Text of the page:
Remarkably, Paul has had an assist-to-turnover ratio below 3-to-1 only once in his career – back in 2019/20 with OKC, when he shared ball-handling duties and was more focused on scoring. And even then, it was just barely under (2.93-to-1). For his career, he’s at 3.98-to-1. Last season: 4.6-to-1. So far in ‘23/24: 6-to-1.

While it’s true that the Warriors had to attach some marginal assets to move Poole’s long-term contract, this trade does show one of the fringe benefits of rookie scale extensions: Having his salary already locked in for ’24/25 meant that Golden State didn’t have to deal with restricted free agency or work out a sign-and-trade, which is much more complicated, especially for the league’s biggest spenders.

He has never won a title, but Paul’s teams have made the playoffs 15 times in his 18 years in the league, including the last 13 seasons in a row.

His elite basketball IQ undoubtedly remains, but Paul’s ability to create shots for himself and convert them at a high level has taken a step back. Through 21 games, he has a career-low true shooting percentage (53.2%) and usage rate (15.0%). Part of that is due to the team’s roster construction, but he also isn’t playing at the same level as he did a couple years ago.

Obviously, there are major injury concerns as well, and Poole was quite durable, appearing in 76 and 82 regular season games the past two years (compared to 65 and 59 for Paul).

The Warriors miss Poole’s ability to generate offense for himself, take on an increased scoring load when Curry misses time, and get to the free throw line – Golden State was dead last in free throw attempts per game in ‘22/23, and Poole led the team with 5.1 per contest (just ahead of Curry at 5.0).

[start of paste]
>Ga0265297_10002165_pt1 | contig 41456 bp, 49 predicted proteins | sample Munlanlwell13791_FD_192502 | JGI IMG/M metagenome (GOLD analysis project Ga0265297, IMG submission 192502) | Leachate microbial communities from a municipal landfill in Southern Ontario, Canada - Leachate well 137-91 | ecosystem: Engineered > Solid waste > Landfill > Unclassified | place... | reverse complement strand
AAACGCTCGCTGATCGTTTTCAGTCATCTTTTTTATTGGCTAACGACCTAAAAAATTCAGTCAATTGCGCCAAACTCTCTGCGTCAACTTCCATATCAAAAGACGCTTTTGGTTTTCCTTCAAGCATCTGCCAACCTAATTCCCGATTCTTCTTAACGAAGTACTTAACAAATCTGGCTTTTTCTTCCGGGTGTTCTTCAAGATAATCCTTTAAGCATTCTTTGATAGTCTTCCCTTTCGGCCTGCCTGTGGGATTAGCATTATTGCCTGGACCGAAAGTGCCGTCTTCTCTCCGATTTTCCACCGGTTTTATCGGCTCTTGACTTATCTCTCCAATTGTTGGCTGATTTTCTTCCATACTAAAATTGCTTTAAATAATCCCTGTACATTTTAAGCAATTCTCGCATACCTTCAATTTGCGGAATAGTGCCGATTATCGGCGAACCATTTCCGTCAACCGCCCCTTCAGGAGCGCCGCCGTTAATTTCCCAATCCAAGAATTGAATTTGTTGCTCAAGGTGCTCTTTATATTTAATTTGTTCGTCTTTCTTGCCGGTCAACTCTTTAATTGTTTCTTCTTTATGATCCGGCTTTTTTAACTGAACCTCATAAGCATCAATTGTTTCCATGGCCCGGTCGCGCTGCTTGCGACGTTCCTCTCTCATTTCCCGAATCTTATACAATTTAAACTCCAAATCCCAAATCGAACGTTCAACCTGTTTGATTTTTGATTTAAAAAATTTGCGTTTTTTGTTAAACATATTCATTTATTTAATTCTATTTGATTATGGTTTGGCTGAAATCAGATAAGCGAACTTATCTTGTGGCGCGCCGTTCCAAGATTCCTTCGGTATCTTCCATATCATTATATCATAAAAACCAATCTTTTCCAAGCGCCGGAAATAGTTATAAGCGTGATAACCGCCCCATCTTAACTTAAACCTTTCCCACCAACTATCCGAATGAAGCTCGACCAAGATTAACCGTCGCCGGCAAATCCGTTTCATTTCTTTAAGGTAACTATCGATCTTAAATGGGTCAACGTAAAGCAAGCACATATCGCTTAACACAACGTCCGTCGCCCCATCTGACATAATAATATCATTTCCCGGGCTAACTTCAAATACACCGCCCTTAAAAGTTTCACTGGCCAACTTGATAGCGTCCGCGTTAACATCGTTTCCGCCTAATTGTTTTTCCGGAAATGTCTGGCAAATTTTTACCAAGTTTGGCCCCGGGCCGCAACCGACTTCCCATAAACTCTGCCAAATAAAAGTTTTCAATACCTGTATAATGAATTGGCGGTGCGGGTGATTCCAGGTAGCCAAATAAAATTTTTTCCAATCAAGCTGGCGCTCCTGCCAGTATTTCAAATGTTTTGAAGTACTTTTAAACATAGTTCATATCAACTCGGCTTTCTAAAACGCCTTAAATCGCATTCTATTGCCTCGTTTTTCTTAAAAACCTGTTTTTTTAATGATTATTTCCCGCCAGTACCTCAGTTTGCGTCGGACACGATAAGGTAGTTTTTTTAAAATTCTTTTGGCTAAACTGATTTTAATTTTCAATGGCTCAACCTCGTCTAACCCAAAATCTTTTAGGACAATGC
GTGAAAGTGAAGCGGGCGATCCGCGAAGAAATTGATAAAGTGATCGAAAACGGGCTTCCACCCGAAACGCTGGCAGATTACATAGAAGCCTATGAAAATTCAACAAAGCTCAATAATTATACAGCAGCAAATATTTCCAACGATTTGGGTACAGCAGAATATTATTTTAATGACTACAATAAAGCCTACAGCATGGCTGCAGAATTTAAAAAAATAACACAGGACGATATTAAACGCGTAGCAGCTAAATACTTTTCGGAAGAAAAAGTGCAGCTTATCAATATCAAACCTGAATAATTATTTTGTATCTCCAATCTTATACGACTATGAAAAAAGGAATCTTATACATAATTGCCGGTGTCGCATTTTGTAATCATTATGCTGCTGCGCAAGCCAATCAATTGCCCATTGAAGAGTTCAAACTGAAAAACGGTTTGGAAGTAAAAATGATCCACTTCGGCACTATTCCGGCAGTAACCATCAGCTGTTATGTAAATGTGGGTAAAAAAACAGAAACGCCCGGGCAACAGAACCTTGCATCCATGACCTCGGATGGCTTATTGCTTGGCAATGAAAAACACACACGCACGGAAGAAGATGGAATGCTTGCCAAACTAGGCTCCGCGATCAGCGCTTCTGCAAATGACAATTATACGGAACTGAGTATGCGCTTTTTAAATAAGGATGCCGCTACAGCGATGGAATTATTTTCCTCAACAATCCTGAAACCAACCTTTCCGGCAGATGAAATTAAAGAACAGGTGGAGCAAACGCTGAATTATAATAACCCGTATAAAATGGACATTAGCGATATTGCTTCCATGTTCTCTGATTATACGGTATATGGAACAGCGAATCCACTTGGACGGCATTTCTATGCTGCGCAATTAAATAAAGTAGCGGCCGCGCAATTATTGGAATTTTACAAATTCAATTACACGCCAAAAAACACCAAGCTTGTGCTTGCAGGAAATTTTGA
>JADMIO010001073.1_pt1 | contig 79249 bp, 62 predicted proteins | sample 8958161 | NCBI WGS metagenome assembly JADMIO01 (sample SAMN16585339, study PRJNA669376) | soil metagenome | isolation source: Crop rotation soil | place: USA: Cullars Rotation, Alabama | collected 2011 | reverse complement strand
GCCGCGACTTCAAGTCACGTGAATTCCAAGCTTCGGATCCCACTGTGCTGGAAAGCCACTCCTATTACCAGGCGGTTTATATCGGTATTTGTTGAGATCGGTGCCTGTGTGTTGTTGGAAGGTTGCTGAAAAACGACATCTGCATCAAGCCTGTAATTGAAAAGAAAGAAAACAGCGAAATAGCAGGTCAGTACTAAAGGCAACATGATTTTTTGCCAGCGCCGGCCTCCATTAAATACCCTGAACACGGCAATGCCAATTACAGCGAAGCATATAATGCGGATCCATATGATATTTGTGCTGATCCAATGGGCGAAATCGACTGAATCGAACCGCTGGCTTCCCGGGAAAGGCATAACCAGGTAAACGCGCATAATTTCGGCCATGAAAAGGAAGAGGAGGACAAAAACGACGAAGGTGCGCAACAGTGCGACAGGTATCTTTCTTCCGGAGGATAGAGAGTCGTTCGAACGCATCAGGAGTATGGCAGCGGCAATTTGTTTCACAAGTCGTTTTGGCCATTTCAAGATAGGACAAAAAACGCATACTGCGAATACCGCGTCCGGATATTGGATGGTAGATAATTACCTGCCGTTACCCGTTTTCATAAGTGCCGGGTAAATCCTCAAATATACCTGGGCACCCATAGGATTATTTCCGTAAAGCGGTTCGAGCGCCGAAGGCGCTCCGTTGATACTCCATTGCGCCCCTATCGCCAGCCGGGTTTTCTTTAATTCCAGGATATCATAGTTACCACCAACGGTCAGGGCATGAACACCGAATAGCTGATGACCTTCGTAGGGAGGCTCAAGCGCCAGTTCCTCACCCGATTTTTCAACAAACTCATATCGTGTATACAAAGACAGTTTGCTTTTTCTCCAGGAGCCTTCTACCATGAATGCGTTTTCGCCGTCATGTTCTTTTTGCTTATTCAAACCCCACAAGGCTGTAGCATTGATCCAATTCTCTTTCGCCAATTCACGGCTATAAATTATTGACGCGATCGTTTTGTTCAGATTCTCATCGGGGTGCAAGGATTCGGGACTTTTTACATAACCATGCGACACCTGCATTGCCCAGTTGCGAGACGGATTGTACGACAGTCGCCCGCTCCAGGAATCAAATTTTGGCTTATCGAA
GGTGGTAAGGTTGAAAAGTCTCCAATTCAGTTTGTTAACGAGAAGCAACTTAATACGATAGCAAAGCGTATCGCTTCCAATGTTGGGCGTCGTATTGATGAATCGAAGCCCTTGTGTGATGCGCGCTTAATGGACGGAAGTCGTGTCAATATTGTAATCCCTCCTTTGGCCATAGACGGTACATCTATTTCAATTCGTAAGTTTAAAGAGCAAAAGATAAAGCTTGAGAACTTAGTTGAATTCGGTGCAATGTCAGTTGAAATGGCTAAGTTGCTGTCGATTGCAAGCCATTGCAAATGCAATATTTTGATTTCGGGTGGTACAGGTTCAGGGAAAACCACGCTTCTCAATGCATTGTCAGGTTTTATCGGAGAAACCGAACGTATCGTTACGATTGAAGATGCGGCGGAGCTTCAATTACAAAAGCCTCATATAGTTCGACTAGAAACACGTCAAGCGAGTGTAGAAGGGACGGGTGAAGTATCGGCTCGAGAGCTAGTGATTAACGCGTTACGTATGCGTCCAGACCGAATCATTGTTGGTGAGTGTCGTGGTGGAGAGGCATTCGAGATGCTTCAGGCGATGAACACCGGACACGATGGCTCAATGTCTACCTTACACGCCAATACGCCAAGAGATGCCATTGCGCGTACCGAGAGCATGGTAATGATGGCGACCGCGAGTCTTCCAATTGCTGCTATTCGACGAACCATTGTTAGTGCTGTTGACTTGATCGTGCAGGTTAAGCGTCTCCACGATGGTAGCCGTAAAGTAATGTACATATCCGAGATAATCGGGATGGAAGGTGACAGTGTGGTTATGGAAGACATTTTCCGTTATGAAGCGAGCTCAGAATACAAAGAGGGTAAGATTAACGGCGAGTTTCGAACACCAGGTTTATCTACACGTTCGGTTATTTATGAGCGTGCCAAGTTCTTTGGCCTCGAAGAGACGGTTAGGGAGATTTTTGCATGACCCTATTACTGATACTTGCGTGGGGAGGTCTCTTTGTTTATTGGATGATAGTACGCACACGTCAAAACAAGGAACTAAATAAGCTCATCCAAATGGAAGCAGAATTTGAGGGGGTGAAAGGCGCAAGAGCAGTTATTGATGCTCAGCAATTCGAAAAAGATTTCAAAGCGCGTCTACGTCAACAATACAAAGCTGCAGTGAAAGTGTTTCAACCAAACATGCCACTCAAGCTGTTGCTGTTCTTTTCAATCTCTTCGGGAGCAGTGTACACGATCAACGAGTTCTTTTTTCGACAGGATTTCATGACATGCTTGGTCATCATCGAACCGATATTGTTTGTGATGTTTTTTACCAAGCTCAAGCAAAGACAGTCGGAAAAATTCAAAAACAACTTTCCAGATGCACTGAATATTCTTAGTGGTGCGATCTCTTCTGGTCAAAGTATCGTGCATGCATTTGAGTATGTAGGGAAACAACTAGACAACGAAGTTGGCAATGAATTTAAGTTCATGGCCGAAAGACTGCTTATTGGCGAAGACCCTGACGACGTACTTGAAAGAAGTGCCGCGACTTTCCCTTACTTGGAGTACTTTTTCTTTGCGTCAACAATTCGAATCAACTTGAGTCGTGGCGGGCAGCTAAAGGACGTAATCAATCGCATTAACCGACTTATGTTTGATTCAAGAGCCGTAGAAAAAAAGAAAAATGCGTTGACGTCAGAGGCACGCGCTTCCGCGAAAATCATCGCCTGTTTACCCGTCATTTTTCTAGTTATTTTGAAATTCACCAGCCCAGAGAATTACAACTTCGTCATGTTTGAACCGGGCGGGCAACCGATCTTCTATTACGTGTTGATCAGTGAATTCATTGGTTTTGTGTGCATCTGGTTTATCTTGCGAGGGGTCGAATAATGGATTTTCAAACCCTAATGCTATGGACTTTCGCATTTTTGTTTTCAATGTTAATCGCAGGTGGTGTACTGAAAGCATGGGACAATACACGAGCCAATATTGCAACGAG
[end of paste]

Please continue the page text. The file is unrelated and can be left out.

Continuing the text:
After starting the season 5-1, the Warriors have gone 5-13 over their past 18 games and currently hold a 10-14 record. The majority of those defeats have been very competitive, with blowing leads an issue of late. Still, as the saying goes, a loss is a loss.

With Golden State in a tailspin, it would be easy to point the finger at a newcomer like Paul. But the Warriors have been markedly better when he’s on the court and much worse when he’s off, and advanced stats say he’s been one of the more impactful players on the team.

Paul has been spearheading the second unit, which has undergone a remarkable turnaround to this point – it’s actually the starting unit that has struggled in ’23/24, not the reserves. Last season was the total opposite, as the starters were the best five-man group in the NBA and the bench was a major liability.

Both Rollins and Baldwin missed chunks of their rookie seasons in ‘22/23 and didn’t play much at the NBA level when they were healthy. They almost certainly weren’t going to have rotation roles for the Warriors this season either. The 2027 second-rounder isn’t a significant asset on its own.

Trading the 2030 first-round pick stings, even if it’s heavily protected (it will turn into Golden State’s 2030 second-rounder if it doesn’t convey). The primary reason for that has less to do with the pick itself and more to do with the Stepien rule, which will prevent the Warriors from trading their own first-rounders in 2029 and 2031, at least once they’re able to (you can only trade picks seven years out).

Dealing three young players and marginal draft assets for a future Hall of Famer who is still effective but clearly in the twilight of his career showed that new general manager Mike Dunleavy Jr. is willing to make bold moves, particularly with an eye on future financial flexibility. I certainly wouldn’t rule out the possibility of the Warriors trading Paul again this season either, depending on how they play in the next several weeks leading up to the deadline.

The Wizards’ perspective:

I admire Poole for two reasons. One, he’s a late first-round pick who struggled mightily early in his career, spent a lot of time in the G League, and then emerged as an important contributor on a championship team.

Two, I never once saw him publicly discuss last fall’s incident when he had every opportunity to throw Green and the Warriors under the bus. There are no “competitor” justifications for Green did – it was wrong, plain and simple.

Imagine being asked nearly every day about something terrible that happened to you, that millions of people witnessed via video, and you only take the high road. That says something about Poole as a person, regardless of what you think of him as player.

I can’t say I’ve ever been partial to Poole’s game. He’s undeniably talented, but flashy scorers who don’t play defense aren’t my cup of tea.

Paul didn’t fit the Wizards based on the position they’re currently in. Poole, Baldwin, Rollins and draft assets do.